Now in its 19th season, the 70-voice ensemble is celebrated for its musicianship, creative programming and community outreach.  Under the dynamic leadership of Co-Artistic Directors Johanna Hildebrand and Justin Odwak, the Rainbow Harmony Project sings a wide repertoire ranging from classical to pop, jazzy to folk – often with a “queer” twist but always leaving its audiences uplifted and inspired.  We build bridges to all people by providing a positive, affirming image of the LGBTQ2 community.  Each year the Chorus offers two concerts, “Many Gifts” in December and a spring concert in May, reaching an audience of approximately 900.  In addition, the chorus performs in churches and at community events.

Choir and community go hand in hand for me. We are building a community of inclusion and music. Giving our community a voice. Singing together for social change and making music of hope. Everyone belongs here and we belong everywhere. Together our choir makes a proud community. A proud community that I am happy to be a part of.
— Jeremy Johnson, RHP chorister, 2006

Highlights of the RHP’s performing history include:

  • Inaugural concert at Walker Theatre, May 2000 before an audience of 900 with special guests Prairie Pride Chorus (Regina) and Bridge City Chorus (Saskatoon)
  • Joint concert with Prairie Pride Chorus, 2001, Dark Hall, University of Regina
  • Joint concert with Vancouver Men’s Chorus, 2002, Crescent Fort Rouge United Church, Winnipeg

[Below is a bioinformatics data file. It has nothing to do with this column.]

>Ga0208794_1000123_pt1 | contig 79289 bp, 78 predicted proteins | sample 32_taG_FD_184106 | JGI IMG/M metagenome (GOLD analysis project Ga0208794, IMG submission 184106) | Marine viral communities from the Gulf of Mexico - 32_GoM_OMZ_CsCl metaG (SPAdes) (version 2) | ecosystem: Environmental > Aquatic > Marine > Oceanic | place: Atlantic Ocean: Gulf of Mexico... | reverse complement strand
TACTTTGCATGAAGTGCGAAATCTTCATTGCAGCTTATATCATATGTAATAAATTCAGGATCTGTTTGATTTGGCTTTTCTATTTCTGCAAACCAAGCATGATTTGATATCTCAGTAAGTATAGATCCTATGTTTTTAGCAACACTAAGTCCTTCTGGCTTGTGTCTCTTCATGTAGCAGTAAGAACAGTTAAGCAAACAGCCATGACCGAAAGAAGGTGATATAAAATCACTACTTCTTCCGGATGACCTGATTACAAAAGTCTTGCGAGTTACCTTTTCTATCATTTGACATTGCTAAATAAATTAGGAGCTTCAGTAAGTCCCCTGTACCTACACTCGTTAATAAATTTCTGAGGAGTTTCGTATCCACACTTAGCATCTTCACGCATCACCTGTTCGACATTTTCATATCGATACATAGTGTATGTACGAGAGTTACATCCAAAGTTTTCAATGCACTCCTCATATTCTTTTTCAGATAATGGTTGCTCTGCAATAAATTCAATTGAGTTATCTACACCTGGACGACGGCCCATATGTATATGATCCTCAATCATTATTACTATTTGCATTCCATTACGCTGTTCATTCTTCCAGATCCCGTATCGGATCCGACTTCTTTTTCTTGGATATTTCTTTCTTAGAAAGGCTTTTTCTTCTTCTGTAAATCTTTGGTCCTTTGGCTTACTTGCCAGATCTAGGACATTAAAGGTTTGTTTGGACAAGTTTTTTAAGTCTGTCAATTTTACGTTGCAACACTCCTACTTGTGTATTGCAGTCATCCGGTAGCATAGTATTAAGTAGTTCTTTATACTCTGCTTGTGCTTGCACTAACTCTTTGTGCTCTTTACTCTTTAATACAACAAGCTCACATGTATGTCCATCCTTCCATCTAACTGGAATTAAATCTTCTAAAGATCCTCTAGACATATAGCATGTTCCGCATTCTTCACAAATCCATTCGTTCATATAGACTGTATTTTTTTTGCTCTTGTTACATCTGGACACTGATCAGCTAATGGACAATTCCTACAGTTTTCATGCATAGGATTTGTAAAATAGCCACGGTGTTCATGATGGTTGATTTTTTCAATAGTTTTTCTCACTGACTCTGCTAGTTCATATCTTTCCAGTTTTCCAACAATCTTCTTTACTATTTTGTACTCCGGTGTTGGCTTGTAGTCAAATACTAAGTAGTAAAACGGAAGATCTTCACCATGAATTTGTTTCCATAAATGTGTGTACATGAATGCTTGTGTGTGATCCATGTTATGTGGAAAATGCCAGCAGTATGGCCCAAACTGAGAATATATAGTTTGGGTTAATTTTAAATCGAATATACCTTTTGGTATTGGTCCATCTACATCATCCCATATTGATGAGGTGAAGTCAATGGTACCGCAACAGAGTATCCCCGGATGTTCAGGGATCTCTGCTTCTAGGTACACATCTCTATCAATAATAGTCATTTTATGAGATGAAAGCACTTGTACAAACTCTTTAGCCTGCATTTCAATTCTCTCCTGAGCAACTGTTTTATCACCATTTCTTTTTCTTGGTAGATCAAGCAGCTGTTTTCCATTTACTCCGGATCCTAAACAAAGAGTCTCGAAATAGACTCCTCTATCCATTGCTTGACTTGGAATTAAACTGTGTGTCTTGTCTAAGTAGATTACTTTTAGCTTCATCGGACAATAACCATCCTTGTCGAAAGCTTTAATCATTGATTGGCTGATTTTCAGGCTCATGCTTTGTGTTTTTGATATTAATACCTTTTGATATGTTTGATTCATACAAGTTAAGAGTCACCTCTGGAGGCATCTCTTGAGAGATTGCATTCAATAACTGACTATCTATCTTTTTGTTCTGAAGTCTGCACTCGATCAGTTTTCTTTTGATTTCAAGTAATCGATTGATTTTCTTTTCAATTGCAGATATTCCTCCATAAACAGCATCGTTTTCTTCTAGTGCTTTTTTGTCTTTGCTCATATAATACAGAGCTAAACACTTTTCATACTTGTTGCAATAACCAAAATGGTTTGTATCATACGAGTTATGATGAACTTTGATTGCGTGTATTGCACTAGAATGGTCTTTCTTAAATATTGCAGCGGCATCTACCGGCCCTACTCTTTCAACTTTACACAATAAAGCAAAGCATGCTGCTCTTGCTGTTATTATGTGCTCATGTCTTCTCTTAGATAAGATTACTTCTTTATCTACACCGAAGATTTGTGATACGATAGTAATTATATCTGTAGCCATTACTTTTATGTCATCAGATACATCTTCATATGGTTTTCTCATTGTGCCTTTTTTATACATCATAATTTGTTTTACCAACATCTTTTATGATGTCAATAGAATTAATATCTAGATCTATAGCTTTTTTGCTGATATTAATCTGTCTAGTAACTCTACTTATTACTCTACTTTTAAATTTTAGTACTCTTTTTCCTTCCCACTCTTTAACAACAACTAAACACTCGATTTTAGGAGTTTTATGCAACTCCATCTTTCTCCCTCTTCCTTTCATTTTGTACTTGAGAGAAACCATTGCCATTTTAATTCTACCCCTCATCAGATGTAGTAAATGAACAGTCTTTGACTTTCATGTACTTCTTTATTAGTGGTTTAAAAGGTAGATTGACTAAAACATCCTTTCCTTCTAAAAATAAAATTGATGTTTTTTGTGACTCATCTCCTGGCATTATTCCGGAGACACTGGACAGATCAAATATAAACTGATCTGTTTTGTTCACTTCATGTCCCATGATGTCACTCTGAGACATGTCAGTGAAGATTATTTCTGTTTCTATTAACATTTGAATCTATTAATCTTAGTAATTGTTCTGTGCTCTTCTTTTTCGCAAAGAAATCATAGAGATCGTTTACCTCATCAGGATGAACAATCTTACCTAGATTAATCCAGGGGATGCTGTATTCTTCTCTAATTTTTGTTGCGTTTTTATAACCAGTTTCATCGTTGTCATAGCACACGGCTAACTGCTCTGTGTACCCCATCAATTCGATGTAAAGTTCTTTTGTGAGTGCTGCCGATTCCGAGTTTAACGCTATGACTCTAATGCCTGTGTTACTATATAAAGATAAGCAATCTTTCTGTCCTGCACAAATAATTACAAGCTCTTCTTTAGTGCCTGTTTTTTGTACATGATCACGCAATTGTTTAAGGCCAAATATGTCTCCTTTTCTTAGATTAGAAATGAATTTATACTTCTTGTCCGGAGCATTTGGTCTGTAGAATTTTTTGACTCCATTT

• Canadian GALA/Unison Festivals: Toronto 2002, Edmonton 1998, Toronto 2002, Vancouver 2006, Winnipeg 2010, Ottawa 2014
  • International GALA Festival, Place des Arts, Montreal, 2004, Denver Center for the Performing Arts, Denver, CO, 2012 and 2016
  • “Running with Scissors”, a dance/choral music collaboration with Adiseola Akinleye, Centre Culturel Franco-Manitobain, 2004
  • Joint concert with Bridge City Chorus, Saskatoon, 2005
  • Diversity Festival, Manitoba Choral Association, 2005
  • ChoralFest Manitoba, 2001-2005
  • Three-Time Gold Medalist and winner of Helga Anderson Trophy for outstanding performance by a community choir, Winnipeg Music Festival, 2007, 2008, 2011
  • Produced CD for our 10th Anniversary Season
  • “Sharing Our Stories”: a concert for the Canadian Museum for Human Rights Content Advisory Committee, January 2010
  • Performed with the Winnipeg Symphony Orchestra in "Broadway Rocks" concert, March 2012
  • Performed at the Gala Dinner for the Friends of the Canadian Museum for Human Rights during the museum opening on September 18, 2014